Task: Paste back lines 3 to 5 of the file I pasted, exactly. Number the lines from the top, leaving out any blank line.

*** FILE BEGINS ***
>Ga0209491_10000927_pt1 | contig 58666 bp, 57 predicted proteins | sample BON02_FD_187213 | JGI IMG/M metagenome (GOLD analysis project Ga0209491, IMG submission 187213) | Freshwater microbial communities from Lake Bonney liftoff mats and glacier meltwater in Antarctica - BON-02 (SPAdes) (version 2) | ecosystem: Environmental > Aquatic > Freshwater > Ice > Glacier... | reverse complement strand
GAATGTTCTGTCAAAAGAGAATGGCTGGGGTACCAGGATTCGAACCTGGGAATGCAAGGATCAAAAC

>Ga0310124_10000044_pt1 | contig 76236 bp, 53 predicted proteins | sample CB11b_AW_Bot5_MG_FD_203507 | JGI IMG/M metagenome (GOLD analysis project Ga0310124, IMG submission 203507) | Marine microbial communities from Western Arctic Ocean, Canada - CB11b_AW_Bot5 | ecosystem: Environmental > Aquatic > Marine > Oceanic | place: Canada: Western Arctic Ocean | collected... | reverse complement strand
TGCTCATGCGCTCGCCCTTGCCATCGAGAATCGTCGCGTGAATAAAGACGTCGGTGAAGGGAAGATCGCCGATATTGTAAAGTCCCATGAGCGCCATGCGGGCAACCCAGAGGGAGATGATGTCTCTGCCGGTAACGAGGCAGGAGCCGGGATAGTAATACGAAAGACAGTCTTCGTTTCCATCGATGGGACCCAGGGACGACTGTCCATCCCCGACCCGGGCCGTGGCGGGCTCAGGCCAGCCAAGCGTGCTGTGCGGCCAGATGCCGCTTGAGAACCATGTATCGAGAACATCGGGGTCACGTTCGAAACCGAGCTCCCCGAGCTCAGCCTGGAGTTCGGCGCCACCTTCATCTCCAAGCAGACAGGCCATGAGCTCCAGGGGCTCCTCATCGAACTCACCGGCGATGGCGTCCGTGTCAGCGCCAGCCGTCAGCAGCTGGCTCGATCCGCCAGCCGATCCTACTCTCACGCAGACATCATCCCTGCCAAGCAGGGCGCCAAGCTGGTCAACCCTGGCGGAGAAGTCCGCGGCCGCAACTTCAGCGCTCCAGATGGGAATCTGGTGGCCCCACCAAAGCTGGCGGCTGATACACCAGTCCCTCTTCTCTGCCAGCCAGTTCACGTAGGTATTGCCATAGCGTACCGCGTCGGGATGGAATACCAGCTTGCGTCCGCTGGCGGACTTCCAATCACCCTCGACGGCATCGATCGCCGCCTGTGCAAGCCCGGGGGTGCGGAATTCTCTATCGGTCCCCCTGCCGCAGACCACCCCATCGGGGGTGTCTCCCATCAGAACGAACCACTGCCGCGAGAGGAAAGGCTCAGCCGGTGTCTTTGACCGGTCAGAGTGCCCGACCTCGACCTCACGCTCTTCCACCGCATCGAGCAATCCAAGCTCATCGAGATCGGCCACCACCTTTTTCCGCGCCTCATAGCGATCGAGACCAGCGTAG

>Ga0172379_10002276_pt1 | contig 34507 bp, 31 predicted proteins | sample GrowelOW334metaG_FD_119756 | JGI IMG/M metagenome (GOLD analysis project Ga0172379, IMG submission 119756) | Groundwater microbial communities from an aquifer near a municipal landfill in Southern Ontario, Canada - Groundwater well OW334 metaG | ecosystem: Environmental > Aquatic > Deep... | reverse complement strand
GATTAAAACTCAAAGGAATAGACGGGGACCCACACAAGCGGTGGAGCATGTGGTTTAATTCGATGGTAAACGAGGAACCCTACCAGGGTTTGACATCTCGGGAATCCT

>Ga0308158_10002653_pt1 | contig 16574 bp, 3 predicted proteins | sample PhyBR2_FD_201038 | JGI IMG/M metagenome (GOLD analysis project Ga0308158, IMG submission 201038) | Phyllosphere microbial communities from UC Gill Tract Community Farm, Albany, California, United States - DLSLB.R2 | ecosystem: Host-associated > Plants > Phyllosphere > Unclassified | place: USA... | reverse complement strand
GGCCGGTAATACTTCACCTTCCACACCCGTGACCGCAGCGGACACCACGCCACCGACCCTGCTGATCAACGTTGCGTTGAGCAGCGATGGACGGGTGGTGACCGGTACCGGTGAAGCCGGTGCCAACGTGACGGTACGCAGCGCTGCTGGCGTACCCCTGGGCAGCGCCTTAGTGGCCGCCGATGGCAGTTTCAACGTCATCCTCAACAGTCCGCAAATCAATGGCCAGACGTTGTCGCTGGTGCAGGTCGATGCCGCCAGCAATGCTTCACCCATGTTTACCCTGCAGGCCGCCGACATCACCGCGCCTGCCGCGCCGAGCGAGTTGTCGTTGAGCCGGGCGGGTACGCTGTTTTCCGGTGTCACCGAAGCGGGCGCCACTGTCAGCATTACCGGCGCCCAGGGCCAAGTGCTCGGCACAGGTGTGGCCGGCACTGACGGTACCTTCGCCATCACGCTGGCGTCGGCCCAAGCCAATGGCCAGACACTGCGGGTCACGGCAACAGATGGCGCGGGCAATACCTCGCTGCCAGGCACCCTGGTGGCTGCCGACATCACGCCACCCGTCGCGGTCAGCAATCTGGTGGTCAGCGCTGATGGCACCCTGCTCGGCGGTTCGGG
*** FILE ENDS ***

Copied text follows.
>Ga0310124_10000044_pt1 | contig 76236 bp, 53 predicted proteins | sample CB11b_AW_Bot5_MG_FD_203507 | JGI IMG/M metagenome (GOLD analysis project Ga0310124, IMG submission 203507) | Marine microbial communities from Western Arctic Ocean, Canada - CB11b_AW_Bot5 | ecosystem: Environmental > Aquatic > Marine > Oceanic | place: Canada: Western Arctic Ocean | collected... | reverse complement strand
TGCTCATGCGCTCGCCCTTGCCATCGAGAATCGTCGCGTGAATAAAGACGTCGGTGAAGGGAAGATCGCCGATATTGTAAAGTCCCATGAGCGCCATGCGGGCAACCCAGAGGGAGATGATGTCTCTGCCGGTAACGAGGCAGGAGCCGGGATAGTAATACGAAAGACAGTCTTCGTTTCCATCGATGGGACCCAGGGACGACTGTCCATCCCCGACCCGGGCCGTGGCGGGCTCAGGCCAGCCAAGCGTGCTGTGCGGCCAGATGCCGCTTGAGAACCATGTATCGAGAACATCGGGGTCACGTTCGAAACCGAGCTCCCCGAGCTCAGCCTGGAGTTCGGCGCCACCTTCATCTCCAAGCAGACAGGCCATGAGCTCCAGGGGCTCCTCATCGAACTCACCGGCGATGGCGTCCGTGTCAGCGCCAGCCGTCAGCAGCTGGCTCGATCCGCCAGCCGATCCTACTCTCACGCAGACATCATCCCTGCCAAGCAGGGCGCCAAGCTGGTCAACCCTGGCGGAGAAGTCCGCGGCCGCAACTTCAGCGCTCCAGATGGGAATCTGGTGGCCCCACCAAAGCTGGCGGCTGATACACCAGTCCCTCTTCTCTGCCAGCCAGTTCACGTAGGTATTGCCATAGCGTACCGCGTCGGGATGGAATACCAGCTTGCGTCCGCTGGCGGACTTCCAATCACCCTCGACGGCATCGATCGCCGCCTGTGCAAGCCCGGGGGTGCGGAATTCTCTATCGGTCCCCCTGCCGCAGACCACCCCATCGGGGGTGTCTCCCATCAGAACGAACCACTGCCGCGAGAGGAAAGGCTCAGCCGGTGTCTTTGACCGGTCAGAGTGCCCGACCTCGACCTCACGCTCTTCCACCGCATCGAGCAATCCAAGCTCATCGAGATCGGCCACCACCTTTTTCCGCGCCTCATAGCGATCGAGACCAGCGTAG

>Ga0172379_10002276_pt1 | contig 34507 bp, 31 predicted proteins | sample GrowelOW334metaG_FD_119756 | JGI IMG/M metagenome (GOLD analysis project Ga0172379, IMG submission 119756) | Groundwater microbial communities from an aquifer near a municipal landfill in Southern Ontario, Canada - Groundwater well OW334 metaG | ecosystem: Environmental > Aquatic > Deep... | reverse complement strand